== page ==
Politics of a Holy Kingdom

I Thessalonians 5.12-24: A Written Sermon

Acts 17 tells us about a church that came to be in what we might call a delicate political climate. Paul and Silas were banished from the city and forced to leave under cover of darkness. A local named Jason, along with others, had been dragged through town and placed in jail. All because of politics. In this church, they were preaching a king other than Caesar. First in the synagogue, now perhaps at Jason’s house. And ever since the letter we call I Thessalonians arrived, they were constantly reminded that this was the message. There is another king, and this king is on the way to establish a new kingdom.

This made people nervous. Especially since, in I Thessalonians this is not just casually mentioned. The reader is reminded in chapter one that King Jesus is coming. And again in chapter two “we will glory in his presence.” In chapter three a prayer that we will be “holy and blameless” when he comes. And in chapter four, nothing less than a royal welcome as a herald announces his coming as trumpets blast. And again, sanctified and blameless at his coming in chapter five. This is not a peripheral message in I Thessalonians. This is not an accidental political statement. The true king is coming to set up his reign.

Caesar had issued a decree. It was against the law to predict a new king during the reign of Caesar. In fact, Caesar declared that he himself was a god.

We cannot escape the fact that when I Thessalonians talks about a king… one who is truly God… it is a political statement. We should not be surprised by this. If we have been reading our bibles, we already know that when the New Testament began it began with a prophet in the desert who kept crying out “repent! A new kingdom is coming.” I think we can hear in his words and actions that he wanted to be sure we understood that this meant a new king was coming.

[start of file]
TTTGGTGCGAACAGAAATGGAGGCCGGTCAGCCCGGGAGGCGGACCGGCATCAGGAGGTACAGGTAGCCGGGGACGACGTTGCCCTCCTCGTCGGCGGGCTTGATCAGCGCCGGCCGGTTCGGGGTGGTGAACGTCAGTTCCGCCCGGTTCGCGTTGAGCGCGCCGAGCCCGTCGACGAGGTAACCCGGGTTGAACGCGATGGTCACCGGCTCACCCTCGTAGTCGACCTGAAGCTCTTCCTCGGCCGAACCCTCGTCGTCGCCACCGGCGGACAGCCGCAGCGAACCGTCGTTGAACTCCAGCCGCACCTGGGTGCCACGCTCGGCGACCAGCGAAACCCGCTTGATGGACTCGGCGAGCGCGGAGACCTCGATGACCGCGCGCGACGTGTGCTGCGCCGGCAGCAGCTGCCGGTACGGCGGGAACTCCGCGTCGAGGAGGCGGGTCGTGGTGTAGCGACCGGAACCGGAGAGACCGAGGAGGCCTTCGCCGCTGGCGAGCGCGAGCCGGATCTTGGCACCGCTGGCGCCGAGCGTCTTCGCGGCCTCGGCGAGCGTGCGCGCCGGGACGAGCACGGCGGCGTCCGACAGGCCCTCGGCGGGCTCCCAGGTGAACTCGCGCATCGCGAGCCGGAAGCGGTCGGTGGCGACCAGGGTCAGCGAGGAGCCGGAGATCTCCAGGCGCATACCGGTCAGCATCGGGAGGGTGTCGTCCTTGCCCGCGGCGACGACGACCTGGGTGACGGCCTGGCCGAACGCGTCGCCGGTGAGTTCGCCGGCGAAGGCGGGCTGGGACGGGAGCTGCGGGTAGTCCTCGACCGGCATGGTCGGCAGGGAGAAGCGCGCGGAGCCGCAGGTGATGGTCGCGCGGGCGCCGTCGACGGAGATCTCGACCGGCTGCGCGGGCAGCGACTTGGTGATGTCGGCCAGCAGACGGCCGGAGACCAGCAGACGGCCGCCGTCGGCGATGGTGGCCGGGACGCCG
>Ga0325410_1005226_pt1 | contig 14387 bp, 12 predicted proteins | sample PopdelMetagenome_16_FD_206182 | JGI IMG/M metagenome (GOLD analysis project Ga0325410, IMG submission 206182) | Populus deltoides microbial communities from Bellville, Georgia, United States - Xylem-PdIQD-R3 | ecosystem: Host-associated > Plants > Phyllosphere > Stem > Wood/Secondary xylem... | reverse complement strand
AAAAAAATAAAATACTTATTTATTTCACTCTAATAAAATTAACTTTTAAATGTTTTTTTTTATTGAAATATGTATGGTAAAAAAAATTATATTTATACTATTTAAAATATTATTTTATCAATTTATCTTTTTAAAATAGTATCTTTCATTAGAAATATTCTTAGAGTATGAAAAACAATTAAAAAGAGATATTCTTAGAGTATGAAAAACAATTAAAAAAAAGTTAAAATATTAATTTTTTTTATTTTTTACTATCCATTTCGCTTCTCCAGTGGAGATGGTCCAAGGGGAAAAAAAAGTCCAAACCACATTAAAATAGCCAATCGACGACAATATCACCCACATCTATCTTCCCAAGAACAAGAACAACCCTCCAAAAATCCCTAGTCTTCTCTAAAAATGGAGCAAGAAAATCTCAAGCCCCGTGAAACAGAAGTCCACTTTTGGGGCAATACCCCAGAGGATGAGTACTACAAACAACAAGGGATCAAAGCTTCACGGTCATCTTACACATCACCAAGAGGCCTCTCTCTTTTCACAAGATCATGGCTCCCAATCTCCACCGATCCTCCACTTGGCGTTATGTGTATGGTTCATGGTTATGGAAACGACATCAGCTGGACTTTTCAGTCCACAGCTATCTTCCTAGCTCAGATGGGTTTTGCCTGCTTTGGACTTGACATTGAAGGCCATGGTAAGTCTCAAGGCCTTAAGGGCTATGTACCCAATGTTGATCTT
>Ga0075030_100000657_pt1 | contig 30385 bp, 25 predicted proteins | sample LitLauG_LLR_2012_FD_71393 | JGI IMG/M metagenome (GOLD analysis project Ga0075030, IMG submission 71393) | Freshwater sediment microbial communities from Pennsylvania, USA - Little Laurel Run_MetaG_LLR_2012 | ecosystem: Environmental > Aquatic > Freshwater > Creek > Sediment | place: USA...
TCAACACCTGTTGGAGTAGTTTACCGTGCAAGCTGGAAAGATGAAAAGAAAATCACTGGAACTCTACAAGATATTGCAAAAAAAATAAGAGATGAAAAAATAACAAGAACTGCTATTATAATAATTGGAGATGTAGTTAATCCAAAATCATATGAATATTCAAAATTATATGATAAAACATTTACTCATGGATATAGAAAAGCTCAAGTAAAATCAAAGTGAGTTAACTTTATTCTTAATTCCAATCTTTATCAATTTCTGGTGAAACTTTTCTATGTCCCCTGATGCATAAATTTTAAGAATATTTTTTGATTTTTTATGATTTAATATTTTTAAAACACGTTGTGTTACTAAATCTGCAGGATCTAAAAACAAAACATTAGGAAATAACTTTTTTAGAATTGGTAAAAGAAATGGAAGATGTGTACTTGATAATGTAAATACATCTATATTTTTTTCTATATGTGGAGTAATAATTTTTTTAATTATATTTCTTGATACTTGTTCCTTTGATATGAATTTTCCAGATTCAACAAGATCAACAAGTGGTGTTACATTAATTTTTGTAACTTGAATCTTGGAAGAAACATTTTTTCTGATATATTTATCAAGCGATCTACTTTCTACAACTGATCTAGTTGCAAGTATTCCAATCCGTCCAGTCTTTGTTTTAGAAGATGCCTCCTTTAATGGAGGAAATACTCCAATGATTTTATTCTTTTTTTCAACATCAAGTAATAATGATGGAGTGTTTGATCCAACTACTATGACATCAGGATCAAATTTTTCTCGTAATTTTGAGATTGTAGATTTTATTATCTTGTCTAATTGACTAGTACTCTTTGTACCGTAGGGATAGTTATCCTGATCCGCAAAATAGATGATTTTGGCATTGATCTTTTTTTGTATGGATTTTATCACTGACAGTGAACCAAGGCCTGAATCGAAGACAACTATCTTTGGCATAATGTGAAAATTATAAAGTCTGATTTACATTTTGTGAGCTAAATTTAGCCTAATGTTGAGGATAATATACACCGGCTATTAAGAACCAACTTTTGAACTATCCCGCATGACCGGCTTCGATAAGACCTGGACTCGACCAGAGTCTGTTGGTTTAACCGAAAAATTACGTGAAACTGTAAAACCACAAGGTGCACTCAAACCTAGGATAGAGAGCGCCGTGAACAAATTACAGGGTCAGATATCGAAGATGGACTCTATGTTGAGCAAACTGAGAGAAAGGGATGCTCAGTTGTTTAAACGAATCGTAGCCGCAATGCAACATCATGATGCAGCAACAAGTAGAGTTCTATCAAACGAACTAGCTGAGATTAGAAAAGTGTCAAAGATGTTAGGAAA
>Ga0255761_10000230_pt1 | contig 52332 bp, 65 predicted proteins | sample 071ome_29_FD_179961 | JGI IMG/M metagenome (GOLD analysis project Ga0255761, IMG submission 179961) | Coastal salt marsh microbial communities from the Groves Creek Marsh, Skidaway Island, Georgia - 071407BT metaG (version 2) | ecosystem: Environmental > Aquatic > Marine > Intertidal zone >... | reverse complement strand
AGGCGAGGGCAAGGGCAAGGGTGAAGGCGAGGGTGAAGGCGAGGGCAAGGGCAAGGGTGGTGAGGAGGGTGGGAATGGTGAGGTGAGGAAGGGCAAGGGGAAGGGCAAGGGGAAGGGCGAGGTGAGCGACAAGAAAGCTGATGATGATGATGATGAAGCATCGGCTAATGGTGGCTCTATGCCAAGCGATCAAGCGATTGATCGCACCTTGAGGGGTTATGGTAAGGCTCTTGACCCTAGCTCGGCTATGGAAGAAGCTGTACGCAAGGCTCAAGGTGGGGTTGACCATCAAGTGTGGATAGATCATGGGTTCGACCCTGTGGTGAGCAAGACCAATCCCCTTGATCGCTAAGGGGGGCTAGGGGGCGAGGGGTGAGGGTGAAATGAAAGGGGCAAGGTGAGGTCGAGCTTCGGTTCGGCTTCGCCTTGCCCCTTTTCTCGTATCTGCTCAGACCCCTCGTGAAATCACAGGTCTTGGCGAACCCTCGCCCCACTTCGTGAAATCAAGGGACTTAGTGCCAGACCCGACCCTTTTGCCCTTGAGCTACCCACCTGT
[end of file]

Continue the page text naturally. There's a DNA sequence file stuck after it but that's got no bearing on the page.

And then Jesus walked onto the scene. And he came with an announcement “the kingdom is here!” By the end of the gospel we surely understand that he meant “the new king has arrived!”

This conversation about the Thessalonians reminds us there may be tendencies for us, perhaps a majority of us, to become loyal to the kings of the world. We should be able to understand why the residents of the city might get nervous when someone came claiming another king than Caesar. We might be able to understand why they might drag someone across town to restore order. But this conversation about Thessalonians also reminds us that kings like Caesar do not last for long. The fact is, all of earth’s kings are on the way out. We can fall in behind them, but we would be placing trust in a system doomed to failure.

This kingdom I Thessalonians is talking about comes with expectations. We read some of them in our text from chapter five. They come as a list of characteristics that those in the kingdom should exhibit. This is what one with a holy heart looks like. Paul does not spend a lot of time on any of them. We do not get detailed definitions of what any of them mean for us. He shoots them out in rapid fire and we hear things like;

Acknowledge those who work on your behalf and those who care for you. Live in peace with one another. Warn those with idle tendencies and warn those who are disruptive. Encourage the downhearted. Help the weak. Be patient with everyone (sounds so simple, we know it’s not). Do not pay back wrong with more wrong. Do good for one another. Do good for others. Rejoice always. Pray continually. Give thanks in everything. Do not quench the Spirit. Be careful with prophecy.

Reject evil. Yesterday morning, here in PA, an armed shooter entered a place of worship during a naming ceremony and killed eleven people, including four officers. In this kingdom, we hear words like reject evil. We hear do not pay back wrong with more wrong. We condemn such attacks. We pray for our Jewish neighbors. We call on people to turn from violent ways. We call on the church to be God’s agents of love and reconciliation and change.